Dot Hill: Troubles and prospects
Rejiggery pokery with Xiotech
Comment Dot Hill sold 125,000 entry-level array subsystems - good news. The bad news is it's restructuring and sacking a tenth of its workforce to staunch losses - and it's partnering with Xiotech in an opaque technology agreement with no clarity over which of them will deliver product. So what on earth is going on?
Dot Hill sells drive array subsystems to storage array OEMs, such as Sun, in competition with LSI. In early May it reported first quarter 2010 revenues of $60m, up $6.1m year-on-year, but still made a loss of $6.4m, nearly double the $3.3m loss of a year ago. So sales up and losses up; that's the basic problem. It also missed Wall Street estimates, disappointing analysts who felt management had let the company down.
It's announced a restructuring plan geared to get itself back to break-even before income tax, etc, by the fourth quarter. A profit will have to wait until 2011. A tenth of its workforce will go and a Carlsbad facility will be closed down.
It has announced a 10 per cent cut in the base salaries of its VP and executive-level management teams, including the CEO and president, Dana Kammersgard, and CFO, and a five per cent cut in the base salaries of certain of its employees below VP level.
It wants to break even with revenues of between $60m and $65m. Second quarter revenues are expected to be between $62m and $65m, on the button, but costs have to go down before the magic break-even point, and revenues go up, probably past $70m, before good profits can be made.
Its product strategy is to move into higher-margin software as a complement to the basic disk enclosure subsystem core. That's why it bought Cloverleaf Communications in January. This is going to take time to bring results and so it is doling out as much good news as it can in the mean time.
Thus we hear that it has shipped 125,000 units of its small and medium business array, the 3000 RAID series, which come with volume copy and snapshot facilities.
That's good, but it obviously isn't good enough - witness the quarterly results, and Sun as a customer is liable to reduce its order rate, given Larry Ellison's dislike of OEM deals.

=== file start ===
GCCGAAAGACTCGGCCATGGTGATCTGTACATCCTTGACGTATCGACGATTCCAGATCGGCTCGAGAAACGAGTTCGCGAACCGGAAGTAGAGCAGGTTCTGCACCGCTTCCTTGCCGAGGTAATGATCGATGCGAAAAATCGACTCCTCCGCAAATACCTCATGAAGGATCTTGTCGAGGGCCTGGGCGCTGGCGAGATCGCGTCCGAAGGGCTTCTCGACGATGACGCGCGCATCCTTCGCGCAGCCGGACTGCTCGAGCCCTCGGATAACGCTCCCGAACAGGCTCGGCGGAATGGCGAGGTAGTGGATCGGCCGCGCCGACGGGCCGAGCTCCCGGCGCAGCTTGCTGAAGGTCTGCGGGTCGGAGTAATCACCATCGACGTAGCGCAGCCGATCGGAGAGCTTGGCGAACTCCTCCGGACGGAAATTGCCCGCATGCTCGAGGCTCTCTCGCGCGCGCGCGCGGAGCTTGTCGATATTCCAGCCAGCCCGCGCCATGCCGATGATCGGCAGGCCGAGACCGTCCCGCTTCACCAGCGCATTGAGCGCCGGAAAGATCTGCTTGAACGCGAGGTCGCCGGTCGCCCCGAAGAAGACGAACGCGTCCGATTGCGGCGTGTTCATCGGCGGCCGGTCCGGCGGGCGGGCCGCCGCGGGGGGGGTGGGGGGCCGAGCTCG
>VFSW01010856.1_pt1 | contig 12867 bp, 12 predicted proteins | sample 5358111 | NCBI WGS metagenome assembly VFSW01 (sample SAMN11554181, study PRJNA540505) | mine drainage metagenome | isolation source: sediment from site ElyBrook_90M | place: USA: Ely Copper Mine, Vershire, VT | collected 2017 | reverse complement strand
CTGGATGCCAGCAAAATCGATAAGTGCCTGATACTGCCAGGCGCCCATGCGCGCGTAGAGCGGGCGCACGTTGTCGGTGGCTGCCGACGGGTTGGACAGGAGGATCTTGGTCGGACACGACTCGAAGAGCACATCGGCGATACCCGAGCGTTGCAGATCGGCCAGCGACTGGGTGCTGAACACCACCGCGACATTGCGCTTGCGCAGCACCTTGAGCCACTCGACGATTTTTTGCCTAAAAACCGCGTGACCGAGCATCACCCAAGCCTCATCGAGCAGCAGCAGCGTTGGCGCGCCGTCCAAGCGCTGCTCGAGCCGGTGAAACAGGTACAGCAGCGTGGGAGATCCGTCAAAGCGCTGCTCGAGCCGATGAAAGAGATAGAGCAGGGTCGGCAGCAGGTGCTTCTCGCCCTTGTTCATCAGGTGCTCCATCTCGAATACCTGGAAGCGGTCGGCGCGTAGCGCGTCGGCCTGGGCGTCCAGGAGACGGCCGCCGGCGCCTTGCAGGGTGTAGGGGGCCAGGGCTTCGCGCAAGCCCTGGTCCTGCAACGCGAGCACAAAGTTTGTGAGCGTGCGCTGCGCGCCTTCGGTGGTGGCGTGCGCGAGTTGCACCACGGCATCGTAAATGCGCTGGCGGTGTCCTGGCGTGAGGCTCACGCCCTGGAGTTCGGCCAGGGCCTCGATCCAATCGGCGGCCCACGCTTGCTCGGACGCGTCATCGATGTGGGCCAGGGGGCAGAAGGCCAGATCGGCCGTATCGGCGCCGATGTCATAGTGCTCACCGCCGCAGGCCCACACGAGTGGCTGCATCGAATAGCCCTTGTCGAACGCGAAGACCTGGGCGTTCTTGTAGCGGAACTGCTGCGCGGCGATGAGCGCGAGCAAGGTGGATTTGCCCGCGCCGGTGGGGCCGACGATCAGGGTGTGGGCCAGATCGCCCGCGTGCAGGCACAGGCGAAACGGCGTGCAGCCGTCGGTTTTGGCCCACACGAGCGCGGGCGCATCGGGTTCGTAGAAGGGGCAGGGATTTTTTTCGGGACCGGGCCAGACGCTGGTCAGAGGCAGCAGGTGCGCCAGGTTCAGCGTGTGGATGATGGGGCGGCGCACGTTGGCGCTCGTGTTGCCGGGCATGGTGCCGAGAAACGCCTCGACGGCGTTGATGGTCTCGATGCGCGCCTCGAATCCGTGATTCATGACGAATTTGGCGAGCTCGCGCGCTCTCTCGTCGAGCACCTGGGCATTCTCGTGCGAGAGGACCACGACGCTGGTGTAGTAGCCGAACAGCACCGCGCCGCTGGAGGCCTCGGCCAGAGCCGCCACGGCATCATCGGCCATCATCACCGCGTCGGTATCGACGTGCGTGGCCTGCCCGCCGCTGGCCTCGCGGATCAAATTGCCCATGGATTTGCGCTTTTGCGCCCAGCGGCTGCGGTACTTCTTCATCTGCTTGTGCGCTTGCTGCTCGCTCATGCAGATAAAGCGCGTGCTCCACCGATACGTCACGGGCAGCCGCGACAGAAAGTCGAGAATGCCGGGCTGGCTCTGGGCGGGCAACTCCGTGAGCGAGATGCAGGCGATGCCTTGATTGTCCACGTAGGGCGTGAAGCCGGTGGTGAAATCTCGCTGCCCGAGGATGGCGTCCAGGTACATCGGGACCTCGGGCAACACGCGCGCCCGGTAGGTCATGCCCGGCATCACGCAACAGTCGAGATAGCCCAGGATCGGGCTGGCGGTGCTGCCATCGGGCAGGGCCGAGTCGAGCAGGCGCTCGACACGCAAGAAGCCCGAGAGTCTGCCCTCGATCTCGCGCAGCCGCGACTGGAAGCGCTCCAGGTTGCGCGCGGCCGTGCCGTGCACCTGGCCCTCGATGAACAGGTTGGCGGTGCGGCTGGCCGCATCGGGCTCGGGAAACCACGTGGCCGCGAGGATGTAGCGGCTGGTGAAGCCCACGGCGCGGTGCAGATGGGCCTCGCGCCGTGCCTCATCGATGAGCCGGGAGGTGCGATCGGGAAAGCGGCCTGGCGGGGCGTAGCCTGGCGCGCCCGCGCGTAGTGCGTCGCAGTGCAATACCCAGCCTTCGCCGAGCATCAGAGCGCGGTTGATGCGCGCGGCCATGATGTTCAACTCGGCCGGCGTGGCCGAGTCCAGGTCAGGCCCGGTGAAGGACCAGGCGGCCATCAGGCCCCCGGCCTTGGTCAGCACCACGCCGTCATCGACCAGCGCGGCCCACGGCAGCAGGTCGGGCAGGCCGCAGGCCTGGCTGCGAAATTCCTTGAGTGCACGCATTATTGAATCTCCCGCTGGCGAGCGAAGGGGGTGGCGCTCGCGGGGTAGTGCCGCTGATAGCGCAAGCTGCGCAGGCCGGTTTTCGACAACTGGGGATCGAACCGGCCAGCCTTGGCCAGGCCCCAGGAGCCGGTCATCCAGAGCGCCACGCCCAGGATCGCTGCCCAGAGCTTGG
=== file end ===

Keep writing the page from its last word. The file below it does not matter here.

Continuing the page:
We also heard about a new OEM customer, transtec AG, a German company active in virtualisation, high-performance computing and general IT infrastructures. There was another new OEM deal with Kyocera. Channel expansion is a good thing, even in small steps.
Yesterday we heard about a technology partnership with Xiotech which puzzlingly didn't make clear which company, Dot Hill or Xiotech, would be shipping product using technology from the other. Neither company was able to answer questions about this yesterday but we can probably tease out what's afoot by looking at the Cloverleaf acquisition.
Dot Hill paid $2.5m cash and used 9.5m shares in the acquisition of Cloverleaf, a privately-held company with a base in Israel and office in Woodbury, New York. The main technology is iSN, the intelligent Storage Network.
This is software-based, running on standard Intel architecture hardware. It provides unified management and support of any vendor's storage arrays and includes features such as storage virtualization and pooling across mixed vendor SAN (block) and NAS (file) storage, thin provisioning, automated tiered provisioning, data migration, advanced snapshot, FCDP (Frequent Consistent Data Protection), synchronous and asynchronous replication and remote disaster recovery at host speeds of up to 24GB/s rates.
Cloverleaf's virtualization and data management services support both file and block I/O with Fibre Channel and NFS/CIFS protocol support. The iSN products can be clustered for near linear performance gains with up to 12 controllers being deployed in a single configuration, and 2PB of back-end storage supported.